- Moments of Impact: Injury, Racialized Memory, and Reconciliation in College Football by Jaime Schultz
In 1924, Iowa State University football player Jack Trice died of injuries he sustained in a game against the University of Minnesota. In 1934, University of Iowa football player Ozzie Simmons suffered significant injuries in a game against Minnesota. In 1951, Drake University football player Johnny Bright suffered major injuries in a game against what [End Page 125] is now Oklahoma State University, including breaking his jaw, ending his stellar college football career.
Three football players at Iowa universities. Three major injuries. But what is arguably the most salient connecting rod between these three stories? Trice, Simmons, and Bright were all African Americans playing in an era of racial hostility and in many parts of the country—including those of some of the opponents these Iowa universities played—segregation either by law or by custom.
In this fine book, Jaime Schultz, an associate professor of kinesiology at Penn State, explores these three events, placing them within a number of important historical contexts, including the histories of college football, race relations, and memory. For while the obvious conclusion about these three events is that they were clear and present examples of racism manifesting in violence against black football players in an era in which African Americans were still an exception on the gridiron, Schultz notes that this was not always the interpretation at the time. Even if race and racism were clearly embedded in the events, there were also other issues at play for contemporary observers, black and white. Especially the earlier two events took place within a context of a college-football environment that was worrisomely violent, with regular occurrences of dirty play tainting the game.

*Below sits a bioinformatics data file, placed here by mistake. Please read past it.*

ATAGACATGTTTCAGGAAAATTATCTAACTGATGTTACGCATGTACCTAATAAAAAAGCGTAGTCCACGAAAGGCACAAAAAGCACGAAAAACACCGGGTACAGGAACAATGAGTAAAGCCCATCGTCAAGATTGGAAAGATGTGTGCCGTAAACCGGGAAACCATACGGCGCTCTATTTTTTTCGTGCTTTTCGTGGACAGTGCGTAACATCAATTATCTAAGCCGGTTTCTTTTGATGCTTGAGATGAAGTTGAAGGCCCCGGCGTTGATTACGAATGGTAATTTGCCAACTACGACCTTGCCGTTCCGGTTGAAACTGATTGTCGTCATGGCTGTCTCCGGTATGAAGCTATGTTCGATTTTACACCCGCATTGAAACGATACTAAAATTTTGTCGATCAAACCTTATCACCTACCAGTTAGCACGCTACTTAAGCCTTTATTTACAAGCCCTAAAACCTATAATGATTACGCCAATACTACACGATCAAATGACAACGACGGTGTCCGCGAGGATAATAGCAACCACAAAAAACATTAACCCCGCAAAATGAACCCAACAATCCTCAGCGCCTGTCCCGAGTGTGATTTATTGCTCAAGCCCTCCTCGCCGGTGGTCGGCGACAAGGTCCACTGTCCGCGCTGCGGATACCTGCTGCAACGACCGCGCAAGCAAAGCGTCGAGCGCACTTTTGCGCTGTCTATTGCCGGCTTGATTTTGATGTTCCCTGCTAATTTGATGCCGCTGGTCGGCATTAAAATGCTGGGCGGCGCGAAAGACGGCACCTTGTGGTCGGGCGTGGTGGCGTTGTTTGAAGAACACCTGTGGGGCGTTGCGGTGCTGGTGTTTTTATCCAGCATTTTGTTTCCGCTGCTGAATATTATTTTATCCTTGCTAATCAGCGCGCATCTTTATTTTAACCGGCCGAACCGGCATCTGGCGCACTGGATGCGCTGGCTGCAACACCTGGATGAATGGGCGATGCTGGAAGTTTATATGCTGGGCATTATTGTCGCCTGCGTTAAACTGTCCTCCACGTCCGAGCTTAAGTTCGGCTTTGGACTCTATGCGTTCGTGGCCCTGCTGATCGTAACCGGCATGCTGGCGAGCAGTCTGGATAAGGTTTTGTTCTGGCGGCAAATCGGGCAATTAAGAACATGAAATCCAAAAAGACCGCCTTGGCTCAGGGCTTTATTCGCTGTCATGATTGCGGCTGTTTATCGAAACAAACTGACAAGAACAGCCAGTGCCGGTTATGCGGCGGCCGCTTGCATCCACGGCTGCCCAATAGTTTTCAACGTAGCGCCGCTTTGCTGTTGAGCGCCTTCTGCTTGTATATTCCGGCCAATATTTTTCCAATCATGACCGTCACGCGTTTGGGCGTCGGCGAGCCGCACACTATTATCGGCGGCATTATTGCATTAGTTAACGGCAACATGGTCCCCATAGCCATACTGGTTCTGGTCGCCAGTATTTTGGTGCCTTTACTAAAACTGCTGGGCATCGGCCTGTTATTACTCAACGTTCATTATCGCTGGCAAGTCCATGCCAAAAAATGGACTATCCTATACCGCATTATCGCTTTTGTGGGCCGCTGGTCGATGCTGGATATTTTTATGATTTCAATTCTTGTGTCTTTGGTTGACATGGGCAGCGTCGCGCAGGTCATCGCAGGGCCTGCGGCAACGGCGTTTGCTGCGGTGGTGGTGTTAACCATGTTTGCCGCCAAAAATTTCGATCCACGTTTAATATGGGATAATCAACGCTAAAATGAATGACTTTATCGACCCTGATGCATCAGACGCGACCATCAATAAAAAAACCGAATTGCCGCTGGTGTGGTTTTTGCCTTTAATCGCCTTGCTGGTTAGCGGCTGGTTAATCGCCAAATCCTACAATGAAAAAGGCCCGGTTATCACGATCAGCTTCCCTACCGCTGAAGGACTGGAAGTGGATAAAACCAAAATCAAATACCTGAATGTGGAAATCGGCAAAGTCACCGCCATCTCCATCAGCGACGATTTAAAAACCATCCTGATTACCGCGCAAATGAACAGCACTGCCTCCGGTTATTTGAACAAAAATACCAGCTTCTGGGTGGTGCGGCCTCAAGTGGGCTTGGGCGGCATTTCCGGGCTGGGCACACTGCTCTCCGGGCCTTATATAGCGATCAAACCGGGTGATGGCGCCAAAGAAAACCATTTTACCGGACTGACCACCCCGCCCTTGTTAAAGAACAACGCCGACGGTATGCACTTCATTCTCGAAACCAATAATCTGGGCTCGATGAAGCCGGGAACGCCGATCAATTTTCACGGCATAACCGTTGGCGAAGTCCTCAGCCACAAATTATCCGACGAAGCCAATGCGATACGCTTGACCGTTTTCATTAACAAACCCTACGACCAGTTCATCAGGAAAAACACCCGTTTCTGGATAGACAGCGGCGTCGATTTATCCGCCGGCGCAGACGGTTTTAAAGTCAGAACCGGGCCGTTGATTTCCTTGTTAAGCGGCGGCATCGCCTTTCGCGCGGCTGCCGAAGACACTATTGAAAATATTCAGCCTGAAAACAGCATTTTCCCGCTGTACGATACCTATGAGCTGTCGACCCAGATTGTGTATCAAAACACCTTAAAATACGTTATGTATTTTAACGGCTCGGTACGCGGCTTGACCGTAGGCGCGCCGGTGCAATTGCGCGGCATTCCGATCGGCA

Thus, while it was not implausible that the three men were targeted for especially violent treatment on the field because of their race, there is no real evidence that racism played a role in the injuries the men sustained. They may have been targeted because they were threatening players, irrespective of their race. Or they may have been unfortunate victims of ruthless physicality during an era when college football, though not as deadly as it had been in the first decade of the twentieth century, was still quite brutal.
Nonetheless, Trice’s racial identity, for example, became more than incidental as the years passed, especially as a movement emerged to have the football facility named after him. In an era of campus unrest in the 1970s, this movement went nowhere, but, by 1984, the university dedicated Jack Trice Field at Cyclone Stadium. In 1997, university officials dedicated Jack Trice Stadium, at the time the only NCAA Division I football facility named after an African American athlete. At least in part, this tribute allowed the university to present itself as having been ahead of its time when it came to race relations. Trice’s death may or may not have been racialized. His commemorations certainly were.
Similarly in the case of Simmons, in order to defuse percolating hostilities, Minnesota’s Governor Floyd B. Olson approached Governor Herring of Iowa with a friendly wager over the 1935 Iowa–Minnesota football game with the states’ respective “prized hogs” at stake. That bet has become an enduring tradition in the form of the annual porcine-inspired “Floyd of Rosedale” trophy that goes to the winner of the annual clash between the two teams. In the process, Ozzie Simmons largely disappeared.
Of the three, the 1951 Bright incident is by far the most famous, in no small part because it was the most thoroughly documented. Bright, a Heisman Trophy candidate, was quite clearly smashed in the face multiple times in a game against Oklahoma Agricultural and Mechanical College (now Oklahoma State University). Unlike the Trice and Simmons incidents, the assaults against Bright took place in a post–World War II climate at least somewhat more sensitive to questions of race. But more importantly, photographers (who won the Pulitzer Prize for their work on that...